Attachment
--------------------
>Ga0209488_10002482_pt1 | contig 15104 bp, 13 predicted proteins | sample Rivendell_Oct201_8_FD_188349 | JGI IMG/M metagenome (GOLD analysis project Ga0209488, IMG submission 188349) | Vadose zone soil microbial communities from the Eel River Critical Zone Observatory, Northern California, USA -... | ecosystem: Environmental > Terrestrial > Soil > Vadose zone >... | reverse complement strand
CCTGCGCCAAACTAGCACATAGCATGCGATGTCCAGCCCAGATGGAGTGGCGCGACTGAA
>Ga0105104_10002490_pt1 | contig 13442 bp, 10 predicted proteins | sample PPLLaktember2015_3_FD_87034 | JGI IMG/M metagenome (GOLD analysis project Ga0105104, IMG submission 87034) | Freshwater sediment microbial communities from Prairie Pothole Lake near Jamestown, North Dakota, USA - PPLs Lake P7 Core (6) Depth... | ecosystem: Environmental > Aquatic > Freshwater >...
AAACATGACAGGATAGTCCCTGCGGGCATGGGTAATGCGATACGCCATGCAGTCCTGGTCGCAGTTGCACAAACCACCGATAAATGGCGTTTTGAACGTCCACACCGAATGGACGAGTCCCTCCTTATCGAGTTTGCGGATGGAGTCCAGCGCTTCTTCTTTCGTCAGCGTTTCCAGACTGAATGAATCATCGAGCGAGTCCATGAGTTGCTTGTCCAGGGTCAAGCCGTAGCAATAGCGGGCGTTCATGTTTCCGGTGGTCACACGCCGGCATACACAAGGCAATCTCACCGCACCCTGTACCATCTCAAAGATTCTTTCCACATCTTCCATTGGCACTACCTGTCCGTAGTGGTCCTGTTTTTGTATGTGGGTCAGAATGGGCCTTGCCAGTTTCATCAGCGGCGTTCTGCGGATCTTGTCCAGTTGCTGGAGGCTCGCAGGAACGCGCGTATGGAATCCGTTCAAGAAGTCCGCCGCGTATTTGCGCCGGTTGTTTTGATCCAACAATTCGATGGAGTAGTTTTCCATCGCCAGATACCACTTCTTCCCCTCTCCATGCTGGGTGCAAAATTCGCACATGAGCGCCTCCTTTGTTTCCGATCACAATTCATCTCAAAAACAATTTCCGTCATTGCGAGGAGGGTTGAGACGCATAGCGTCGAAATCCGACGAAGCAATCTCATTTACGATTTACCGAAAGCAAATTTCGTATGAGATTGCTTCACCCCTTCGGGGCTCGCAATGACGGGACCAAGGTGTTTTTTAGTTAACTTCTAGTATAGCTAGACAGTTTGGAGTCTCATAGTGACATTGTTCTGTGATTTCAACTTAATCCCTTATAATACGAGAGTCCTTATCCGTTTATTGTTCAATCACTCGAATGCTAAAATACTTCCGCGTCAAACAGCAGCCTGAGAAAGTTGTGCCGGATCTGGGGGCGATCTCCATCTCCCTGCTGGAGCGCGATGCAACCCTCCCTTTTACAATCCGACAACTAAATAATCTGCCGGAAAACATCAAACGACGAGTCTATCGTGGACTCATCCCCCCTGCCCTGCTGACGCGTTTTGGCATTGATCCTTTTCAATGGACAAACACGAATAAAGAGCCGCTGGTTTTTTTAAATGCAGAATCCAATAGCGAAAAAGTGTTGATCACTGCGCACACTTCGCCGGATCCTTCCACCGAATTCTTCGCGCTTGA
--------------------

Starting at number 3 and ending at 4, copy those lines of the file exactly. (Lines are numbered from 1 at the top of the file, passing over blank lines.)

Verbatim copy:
>Ga0105104_10002490_pt1 | contig 13442 bp, 10 predicted proteins | sample PPLLaktember2015_3_FD_87034 | JGI IMG/M metagenome (GOLD analysis project Ga0105104, IMG submission 87034) | Freshwater sediment microbial communities from Prairie Pothole Lake near Jamestown, North Dakota, USA - PPLs Lake P7 Core (6) Depth... | ecosystem: Environmental > Aquatic > Freshwater >...
AAACATGACAGGATAGTCCCTGCGGGCATGGGTAATGCGATACGCCATGCAGTCCTGGTCGCAGTTGCACAAACCACCGATAAATGGCGTTTTGAACGTCCACACCGAATGGACGAGTCCCTCCTTATCGAGTTTGCGGATGGAGTCCAGCGCTTCTTCTTTCGTCAGCGTTTCCAGACTGAATGAATCATCGAGCGAGTCCATGAGTTGCTTGTCCAGGGTCAAGCCGTAGCAATAGCGGGCGTTCATGTTTCCGGTGGTCACACGCCGGCATACACAAGGCAATCTCACCGCACCCTGTACCATCTCAAAGATTCTTTCCACATCTTCCATTGGCACTACCTGTCCGTAGTGGTCCTGTTTTTGTATGTGGGTCAGAATGGGCCTTGCCAGTTTCATCAGCGGCGTTCTGCGGATCTTGTCCAGTTGCTGGAGGCTCGCAGGAACGCGCGTATGGAATCCGTTCAAGAAGTCCGCCGCGTATTTGCGCCGGTTGTTTTGATCCAACAATTCGATGGAGTAGTTTTCCATCGCCAGATACCACTTCTTCCCCTCTCCATGCTGGGTGCAAAATTCGCACATGAGCGCCTCCTTTGTTTCCGATCACAATTCATCTCAAAAACAATTTCCGTCATTGCGAGGAGGGTTGAGACGCATAGCGTCGAAATCCGACGAAGCAATCTCATTTACGATTTACCGAAAGCAAATTTCGTATGAGATTGCTTCACCCCTTCGGGGCTCGCAATGACGGGACCAAGGTGTTTTTTAGTTAACTTCTAGTATAGCTAGACAGTTTGGAGTCTCATAGTGACATTGTTCTGTGATTTCAACTTAATCCCTTATAATACGAGAGTCCTTATCCGTTTATTGTTCAATCACTCGAATGCTAAAATACTTCCGCGTCAAACAGCAGCCTGAGAAAGTTGTGCCGGATCTGGGGGCGATCTCCATCTCCCTGCTGGAGCGCGATGCAACCCTCCCTTTTACAATCCGACAACTAAATAATCTGCCGGAAAACATCAAACGACGAGTCTATCGTGGACTCATCCCCCCTGCCCTGCTGACGCGTTTTGGCATTGATCCTTTTCAATGGACAAACACGAATAAAGAGCCGCTGGTTTTTTTAAATGCAGAATCCAATAGCGAAAAAGTGTTGATCACTGCGCACACTTCGCCGGATCCTTCCACCGAATTCTTCGCGCTTGA